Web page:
A report in Haaretz a week ago said that more than 30,000 artillery shells had landed in Gaza, in addition to the then-4,000 “targets” struck by airstrikes. It is vital to recall, when considering the bigger picture of Israel’s military operations, that the army’s own legal advice strips civilians of their protected status, in what has been described as “a ‘targeted assassination’ of the principles of international law“.

Meanwhile, Israel is preparing for the anticipated legal ramifications of its war crimes – a reasonable expectation given the calls already made by the likes of Amnesty International for an arms embargo, as well as the UN Human Rights Commission inquiry.

According to the Israeli media, for domestic consumption officials describe the damage done to Gaza “as the main deterrent” – but “play down this claim in the international arena”, as they are “aware the destruction will have serious political ramifications”. On July 10, a military source claimed that when “Gaza residents see the great damage to the Strip“, it “will speak for itself”.

The Israeli military has already established a team “in case the army is accused of war crimes” consisting of senior army officials, as well as representatives of the Foreign and Defense Ministries. Their remit also includes “organizing a diplomatic and public relations offensive“.

They will have their work cut out. In recent weeks, Israel’s image has taken a battering in Britain. The public has taken a clear stand on what it thinks of the Gaza attack, while politicians and pundits from both the Right and centre-left have condemned the killing of Palestinian civilians. Palestine has shaped the domestic political agenda in a way perhaps never seen before.

Tory war over Gaza‘, ran a front page headline in The Times, in the aftermath of Sayeeda Warsi’s resignation. A self-defined pro-Israel Conservative MP spoke out against the “swift, and terrible, elimination of so many Palestinian lives, homes, hospitals and schools”. Newspapers have focused on the arms trade, as campaigners and senior politicians alike call for an embargo.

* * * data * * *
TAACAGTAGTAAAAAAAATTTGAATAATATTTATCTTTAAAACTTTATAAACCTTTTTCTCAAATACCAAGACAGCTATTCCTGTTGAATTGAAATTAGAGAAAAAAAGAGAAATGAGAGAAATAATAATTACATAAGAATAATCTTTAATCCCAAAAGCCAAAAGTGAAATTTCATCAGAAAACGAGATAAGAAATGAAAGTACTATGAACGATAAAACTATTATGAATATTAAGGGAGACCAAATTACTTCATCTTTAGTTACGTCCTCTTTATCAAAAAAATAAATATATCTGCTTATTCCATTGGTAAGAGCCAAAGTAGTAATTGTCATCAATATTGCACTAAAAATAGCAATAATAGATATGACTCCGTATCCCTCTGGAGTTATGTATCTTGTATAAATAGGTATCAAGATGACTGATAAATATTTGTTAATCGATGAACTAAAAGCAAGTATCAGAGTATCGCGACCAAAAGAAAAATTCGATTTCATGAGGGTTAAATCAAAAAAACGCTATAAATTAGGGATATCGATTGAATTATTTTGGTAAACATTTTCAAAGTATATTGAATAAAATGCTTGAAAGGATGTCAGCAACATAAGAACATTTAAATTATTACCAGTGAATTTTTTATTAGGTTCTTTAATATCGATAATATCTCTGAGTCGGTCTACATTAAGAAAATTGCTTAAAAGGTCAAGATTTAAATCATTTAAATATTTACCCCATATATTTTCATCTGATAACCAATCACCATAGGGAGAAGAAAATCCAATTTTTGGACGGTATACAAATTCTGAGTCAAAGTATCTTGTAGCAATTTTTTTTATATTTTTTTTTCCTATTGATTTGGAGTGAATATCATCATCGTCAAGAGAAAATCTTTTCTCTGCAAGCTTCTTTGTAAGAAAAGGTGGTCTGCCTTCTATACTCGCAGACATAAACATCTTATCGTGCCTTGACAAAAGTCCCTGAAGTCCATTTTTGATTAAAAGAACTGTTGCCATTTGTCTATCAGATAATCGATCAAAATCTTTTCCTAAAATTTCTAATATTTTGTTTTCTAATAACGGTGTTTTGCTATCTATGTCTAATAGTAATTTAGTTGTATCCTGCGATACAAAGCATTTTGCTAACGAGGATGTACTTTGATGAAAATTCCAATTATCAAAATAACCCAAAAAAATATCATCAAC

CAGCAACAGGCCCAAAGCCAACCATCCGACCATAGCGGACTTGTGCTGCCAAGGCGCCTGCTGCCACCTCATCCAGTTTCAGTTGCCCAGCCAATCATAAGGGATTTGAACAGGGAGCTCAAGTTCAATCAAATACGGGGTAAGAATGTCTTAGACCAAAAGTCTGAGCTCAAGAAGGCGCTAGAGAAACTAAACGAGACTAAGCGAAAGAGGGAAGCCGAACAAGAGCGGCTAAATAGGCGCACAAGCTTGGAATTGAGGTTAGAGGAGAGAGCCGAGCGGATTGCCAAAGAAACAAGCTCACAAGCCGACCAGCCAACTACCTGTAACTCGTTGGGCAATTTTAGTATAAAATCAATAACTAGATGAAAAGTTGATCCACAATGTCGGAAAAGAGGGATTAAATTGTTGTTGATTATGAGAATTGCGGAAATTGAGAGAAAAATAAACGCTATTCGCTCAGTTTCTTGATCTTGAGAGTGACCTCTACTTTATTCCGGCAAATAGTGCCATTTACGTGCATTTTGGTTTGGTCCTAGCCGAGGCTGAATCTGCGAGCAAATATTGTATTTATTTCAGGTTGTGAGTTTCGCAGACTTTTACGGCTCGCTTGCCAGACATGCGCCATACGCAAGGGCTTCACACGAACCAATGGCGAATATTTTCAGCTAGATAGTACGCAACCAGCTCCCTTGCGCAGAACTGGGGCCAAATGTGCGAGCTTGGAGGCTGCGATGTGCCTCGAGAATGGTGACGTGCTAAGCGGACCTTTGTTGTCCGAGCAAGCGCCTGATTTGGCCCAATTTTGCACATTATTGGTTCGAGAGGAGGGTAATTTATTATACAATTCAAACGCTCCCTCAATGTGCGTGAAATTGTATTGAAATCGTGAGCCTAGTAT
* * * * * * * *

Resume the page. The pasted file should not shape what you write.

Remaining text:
From celebrity tweets to Jon Snow’s emotional broadcasts – this summer would appear to be a watershed moment in how Israel is perceived, and treated, in the UK. No wonder that the Israeli embassy has almost begged for help in its embattled propaganda drive, while the country’s defenders issue desperate-sounding “choose which side you are on“-style pleas.

Take a step back from the summer’s bloodshed and remember where things stood in the spring. An intransigent Israeli government was winning few friends abroad, as the US-led peace process died on its feet. Israeli settlements in the West Bank were increasingly the target of mainstream anger and boycotts, as a growing chorus warned that Israeli colonisation policies had made a Palestinian state impossible. BDS campaigns were growing, in trade unions, faith communities, and on campuses.

Israel already stood charged with systematic violations of international law, apartheid, and institutionalised discrimination, even before the barbaric attack on the Gaza Strip. Now with the evidence of new war crimes there for all to see, Israel’s isolation will only increase, and, despite the predictable backlash, Palestine solidarity campaigning will take a significant step forward.

– See more at: http://www.middleeastmonitor.com/articles/debate/13342-israels-atrocities-in-gaza-prompt-unprecedented-political-fallout#sthash.ESI8pbDa.dpuf

‘Now with the evidence of new war crimes there for all to see, Israel’s isolation will only increase, and, despite the predictable backlash, Palestine solidarity campaigning will take a significant step forward.’

Ben White is a freelance journalist, writer and activist, specialising in Palestine/Israel. He has been visiting the region since 2003 and his articles have been widely published in the likes of The Guardian’s Comment is free, Al Jazeera, Electronic Intifada, New Statesman, Salon, Christian Science Monitor, Middle East International, Washington Report on Middle East Affairs, and others. He currently works as a writer and researcher for Middle East Monitor and Journal of Palestine Studies.

Latest link to Ben White’s pieces

1 Israel’s atrocities in Gaza prompt unprecedented political fallout Friday, 08 August 2014
2 Aid for Gaza, arms for Israel – UK must end complicity and ensure accountability Thursday, 31 July 2014
3 Premeditated murder: the Shuja’iyya massacre and Israeli criminality Tuesday, 22 July 2014
4 Israel’s Palestinian citizens feeling the heat, as space for dissent shrinks Wednesday, 02 July 2014